A Few Thoughts on Language, Trauma and “And the Rat Laughed”

Emily Ronay Johnston, SRPR Managing Editor

Emily Johnston’s series “Traumatic Emplacement” explores poetics of emplacement, and the simultaneity of dislocation and enmeshment in traumatic poetry.

“The writer… decomposes the world into the most basic concepts,
But presents them the other way around.
You’ll sense it — the innards pouring out.”
– Nava Semel, And the Rat Laughed (p. 95)

This line appears at the beginning of a series of poems in Nava Semel’s And the Rat Laughed, a hybrid-novel that shapes the story of a five year-old Jewish girl whose parents send her into hiding to escape the Holocaust concentration camps. The girl remains unnamed throughout the novel, referred to as the “little-girl-who-once-was,” “A Little Holocaust,” even simply “Girl.”

The people who take her in, an anti-Semitic farming family seeking financial gain, lock Girl away in a potato cellar, “the pit,” where a rat becomes Girl’s steadfast companion. Over the course of the year that she’s hidden there, the family’s teenage son, Stefan, repeatedly rapes the little-girl-who-once-was.

The novel’s hybrid-form shapes Girl’s story across 150 achronological years, spanning from 1944 – 2099, and five different genres. Through story, legend, poems, diary entries and science fiction, And the Rat Laughed enacts trauma’s rearrangement of time, its scattering of narrative.

What’s particularly unique about Semel’s fictionalized Holocaust historiography is its sustained meditation on the relationship between trauma and language, and more specifically, on the relationship between what happened and telling what happened.

What happened to A Little Holocaust and telling what happened to her resist one another. Poetry makes room for us to, quite literally, read between the lines. Trauma’s un-tellability and its must-tellability converge, creating a new totality of experience.

Take, for example, the text’s poems “Why?” and “How Many?”:

Why potatoes? How many potatoes?
Because. This many.
Why lice? How many lice?
Because. This many.
Why darkness? How much darkness?
Because. This much.
And why the Stefan? And how much the Stefan?
(Pg. 101) (Pg. 101)

The subterranean innards lead us to the unanswerable “why” and “how” of the Stefan as the lines of these poems decompose the extraneous. Potatoes, lice and darkness can be explained: “Because” or “This much.” Stefan is left unanswered. The page becomes again blank, here at the poem’s end where we perhaps most what to know “why” and “how many times” he raped her.

The sequencing of images in these poems shapes Girl’s experience of rape as a kind of violent excavation, a festering-up of the earth’s innards. The potatoes, lice and  darkness mark where rape begins, ends and will begin all over again. What more do we need to be told of “what happened” to understand what did?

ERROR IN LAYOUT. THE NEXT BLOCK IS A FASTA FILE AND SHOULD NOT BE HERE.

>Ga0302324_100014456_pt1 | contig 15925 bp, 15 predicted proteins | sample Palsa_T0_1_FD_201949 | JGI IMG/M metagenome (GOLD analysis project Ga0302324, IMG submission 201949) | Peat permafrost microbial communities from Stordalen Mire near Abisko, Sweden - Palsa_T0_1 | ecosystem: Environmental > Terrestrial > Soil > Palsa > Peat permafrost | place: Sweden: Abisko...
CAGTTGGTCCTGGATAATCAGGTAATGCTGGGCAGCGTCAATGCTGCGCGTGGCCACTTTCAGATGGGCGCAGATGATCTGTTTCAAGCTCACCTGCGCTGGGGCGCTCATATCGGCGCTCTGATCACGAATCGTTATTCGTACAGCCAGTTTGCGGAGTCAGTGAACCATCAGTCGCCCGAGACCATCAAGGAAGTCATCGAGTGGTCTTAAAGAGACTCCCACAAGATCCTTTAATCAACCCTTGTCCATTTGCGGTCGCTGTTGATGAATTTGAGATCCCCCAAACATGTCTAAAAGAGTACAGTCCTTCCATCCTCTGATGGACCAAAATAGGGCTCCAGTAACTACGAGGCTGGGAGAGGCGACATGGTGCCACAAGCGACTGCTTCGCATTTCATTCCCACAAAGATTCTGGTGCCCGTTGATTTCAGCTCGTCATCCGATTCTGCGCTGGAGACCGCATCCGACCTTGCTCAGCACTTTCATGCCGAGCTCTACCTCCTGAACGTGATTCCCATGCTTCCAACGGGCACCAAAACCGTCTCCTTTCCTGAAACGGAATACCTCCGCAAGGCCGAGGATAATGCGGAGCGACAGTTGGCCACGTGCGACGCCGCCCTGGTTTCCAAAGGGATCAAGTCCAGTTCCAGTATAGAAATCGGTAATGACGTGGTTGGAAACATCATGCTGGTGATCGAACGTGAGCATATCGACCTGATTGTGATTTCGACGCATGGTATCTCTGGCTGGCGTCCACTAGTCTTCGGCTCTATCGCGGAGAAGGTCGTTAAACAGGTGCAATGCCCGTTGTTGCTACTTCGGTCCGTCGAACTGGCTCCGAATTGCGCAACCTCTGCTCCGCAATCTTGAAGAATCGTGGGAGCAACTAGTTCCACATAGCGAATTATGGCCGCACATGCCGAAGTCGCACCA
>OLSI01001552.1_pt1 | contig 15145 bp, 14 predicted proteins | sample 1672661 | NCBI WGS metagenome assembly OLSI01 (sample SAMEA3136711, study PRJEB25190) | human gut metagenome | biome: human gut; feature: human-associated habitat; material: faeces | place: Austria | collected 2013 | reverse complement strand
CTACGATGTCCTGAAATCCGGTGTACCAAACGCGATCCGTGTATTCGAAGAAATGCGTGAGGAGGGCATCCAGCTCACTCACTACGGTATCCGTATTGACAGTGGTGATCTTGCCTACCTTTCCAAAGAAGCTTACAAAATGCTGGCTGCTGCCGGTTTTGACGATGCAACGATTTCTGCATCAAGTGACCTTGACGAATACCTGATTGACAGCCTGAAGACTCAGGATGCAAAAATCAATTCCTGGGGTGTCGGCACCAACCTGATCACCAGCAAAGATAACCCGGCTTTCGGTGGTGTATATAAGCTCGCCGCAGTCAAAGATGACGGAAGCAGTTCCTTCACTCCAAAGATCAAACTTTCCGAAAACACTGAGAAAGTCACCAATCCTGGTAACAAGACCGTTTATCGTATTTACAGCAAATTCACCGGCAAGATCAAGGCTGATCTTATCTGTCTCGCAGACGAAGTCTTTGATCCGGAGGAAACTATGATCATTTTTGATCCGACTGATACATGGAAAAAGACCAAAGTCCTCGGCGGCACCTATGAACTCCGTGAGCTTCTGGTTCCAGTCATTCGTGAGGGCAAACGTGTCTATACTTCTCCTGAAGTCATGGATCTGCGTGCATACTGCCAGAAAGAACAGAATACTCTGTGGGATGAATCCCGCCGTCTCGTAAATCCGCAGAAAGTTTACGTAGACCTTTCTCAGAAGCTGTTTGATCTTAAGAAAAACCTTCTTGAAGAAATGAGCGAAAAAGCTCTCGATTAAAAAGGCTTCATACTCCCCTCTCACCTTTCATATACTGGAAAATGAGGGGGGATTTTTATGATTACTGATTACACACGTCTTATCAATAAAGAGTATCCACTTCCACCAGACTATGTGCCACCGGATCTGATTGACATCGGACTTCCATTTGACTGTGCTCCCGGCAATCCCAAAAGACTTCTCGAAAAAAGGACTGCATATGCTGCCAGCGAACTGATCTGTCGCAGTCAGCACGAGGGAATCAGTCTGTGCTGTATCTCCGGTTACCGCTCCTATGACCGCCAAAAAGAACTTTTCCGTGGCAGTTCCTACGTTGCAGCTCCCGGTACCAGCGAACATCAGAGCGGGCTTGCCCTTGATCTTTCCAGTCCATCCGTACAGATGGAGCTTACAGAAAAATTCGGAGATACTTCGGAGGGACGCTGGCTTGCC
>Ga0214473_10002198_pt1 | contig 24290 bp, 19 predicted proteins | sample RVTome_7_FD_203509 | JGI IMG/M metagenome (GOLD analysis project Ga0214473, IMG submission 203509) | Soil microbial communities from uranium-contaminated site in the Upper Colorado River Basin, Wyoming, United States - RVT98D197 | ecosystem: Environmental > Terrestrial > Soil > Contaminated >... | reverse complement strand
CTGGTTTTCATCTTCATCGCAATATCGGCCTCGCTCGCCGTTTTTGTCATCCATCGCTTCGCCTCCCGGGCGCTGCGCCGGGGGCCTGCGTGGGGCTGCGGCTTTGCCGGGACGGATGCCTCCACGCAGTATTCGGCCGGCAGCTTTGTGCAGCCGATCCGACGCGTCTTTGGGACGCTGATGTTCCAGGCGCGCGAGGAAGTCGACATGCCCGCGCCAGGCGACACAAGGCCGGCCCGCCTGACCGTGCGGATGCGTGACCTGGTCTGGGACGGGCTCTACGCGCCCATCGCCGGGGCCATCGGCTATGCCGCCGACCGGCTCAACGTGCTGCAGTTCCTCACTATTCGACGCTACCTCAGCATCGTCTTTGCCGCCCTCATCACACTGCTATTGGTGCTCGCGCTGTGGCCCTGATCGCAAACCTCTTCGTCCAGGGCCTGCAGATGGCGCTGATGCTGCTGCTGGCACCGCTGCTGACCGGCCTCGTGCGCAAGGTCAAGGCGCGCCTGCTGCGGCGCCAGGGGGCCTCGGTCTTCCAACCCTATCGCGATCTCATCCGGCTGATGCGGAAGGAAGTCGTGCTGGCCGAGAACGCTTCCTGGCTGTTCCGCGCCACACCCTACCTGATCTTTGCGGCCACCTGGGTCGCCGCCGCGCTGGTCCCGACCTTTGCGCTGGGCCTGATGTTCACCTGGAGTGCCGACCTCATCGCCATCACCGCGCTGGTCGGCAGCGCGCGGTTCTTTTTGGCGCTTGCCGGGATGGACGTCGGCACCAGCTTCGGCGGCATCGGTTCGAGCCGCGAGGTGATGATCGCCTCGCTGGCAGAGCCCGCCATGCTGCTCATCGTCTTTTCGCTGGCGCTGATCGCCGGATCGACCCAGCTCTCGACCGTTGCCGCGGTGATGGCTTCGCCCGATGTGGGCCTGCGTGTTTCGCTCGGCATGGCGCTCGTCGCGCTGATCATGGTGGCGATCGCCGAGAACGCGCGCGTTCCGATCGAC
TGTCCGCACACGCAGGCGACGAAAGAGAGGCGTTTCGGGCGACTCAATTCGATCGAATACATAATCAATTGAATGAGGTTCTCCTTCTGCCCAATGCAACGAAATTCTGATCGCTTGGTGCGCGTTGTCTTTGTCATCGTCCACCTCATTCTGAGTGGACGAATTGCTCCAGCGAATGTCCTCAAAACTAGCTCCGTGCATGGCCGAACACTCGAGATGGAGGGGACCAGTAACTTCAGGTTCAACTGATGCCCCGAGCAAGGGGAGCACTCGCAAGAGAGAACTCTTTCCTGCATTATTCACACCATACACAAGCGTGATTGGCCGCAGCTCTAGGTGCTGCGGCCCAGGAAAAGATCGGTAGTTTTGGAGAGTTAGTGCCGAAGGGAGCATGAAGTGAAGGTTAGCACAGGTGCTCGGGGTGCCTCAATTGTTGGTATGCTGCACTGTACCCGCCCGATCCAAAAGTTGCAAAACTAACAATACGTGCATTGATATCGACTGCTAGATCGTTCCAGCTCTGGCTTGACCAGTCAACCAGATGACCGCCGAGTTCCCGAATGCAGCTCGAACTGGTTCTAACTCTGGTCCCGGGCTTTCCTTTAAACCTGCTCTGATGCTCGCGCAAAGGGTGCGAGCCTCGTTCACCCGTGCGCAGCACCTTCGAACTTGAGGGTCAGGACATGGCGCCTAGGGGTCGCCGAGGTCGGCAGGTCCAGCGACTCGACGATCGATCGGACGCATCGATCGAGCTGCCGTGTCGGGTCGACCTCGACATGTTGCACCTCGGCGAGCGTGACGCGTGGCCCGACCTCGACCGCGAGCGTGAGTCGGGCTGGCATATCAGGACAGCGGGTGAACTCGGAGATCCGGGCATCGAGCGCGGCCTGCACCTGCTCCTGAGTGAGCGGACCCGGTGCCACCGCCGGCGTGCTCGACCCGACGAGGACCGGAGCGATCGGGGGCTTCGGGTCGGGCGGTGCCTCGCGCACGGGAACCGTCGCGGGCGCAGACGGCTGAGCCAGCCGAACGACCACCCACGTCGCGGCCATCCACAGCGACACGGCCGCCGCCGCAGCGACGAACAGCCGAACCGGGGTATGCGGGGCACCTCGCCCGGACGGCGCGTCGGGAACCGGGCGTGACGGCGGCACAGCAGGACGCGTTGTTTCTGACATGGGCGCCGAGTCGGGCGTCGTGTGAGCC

A few pages later, the poem “Lullaby” alludes to an answer as to why rape happened to her:

Once upon a time
There was a little Jewish girl
And she had
Little Jewish hands
And little Jewish eyes
And a little Jewish mouth
And a little Jewish body
And a big hole
(Pg. 110)

“Lullaby” renders each part of Girl’s body Jewish, thereby an object, a receptacle—“a big hole,” a vagina. This is not a lullaby that rocks the body to sleep, but into complacency. This lullaby is preparing the body for rape.

Time itself becomes flesh, feet—the part of the body that enables Stefan to come and go at will. Time becomes the anticipation of the perpetrator, the aftermath of his visits, their certainty of happening again—anything but naming directly what happened, rape.

Time
The Stefan comes down
The Stefan goes up
Yesterday is what came before
Tomorrow is what comes next
Down goes the Stefan
Up goes the Stefan
That’s how time marches on
(Pg. 112)

Traumatic experience is often theorized as atemporal and preverbal, beyond the scope of a coherent, chronological narrative of what happened. What I appreciate in Semel’s poems, however, is their attempt to reverse this premise—to represent trauma as not so much atemporal but intratemporal, between the layers of “past,” “present” and “future.” Their attempt to represent trauma as not so much preverbal but intraverbal, literally between the lines. Among poet, language and paper, experience is remapped from bodies that endure rape to a world of bystanders who must remember, must witness “the innards pouring out.”

Emily R. Johnston

Emily is from Boston, San Francisco, Fairbanks, Alaska, and Central Illinois. Holding a Ph.D. in English Studies and an M.F.A. in Creative Writing/Poetry, her work emerges at the intersections of writing studies, social justice pedagogy, trauma theory, film theory, and narrativity. In particular, she researches and publishes on students’ literacy learning in relation to issues of sexualized trauma. She has taught courses in academic writing, public writing, creative writing, gender studies, literature and film, and English as a Second Language. Emily is a Postdoctoral Researcher in Writing Pedagogy at The University of Delaware, and Managing Editor of Spoon River Poetry Review (SRPR).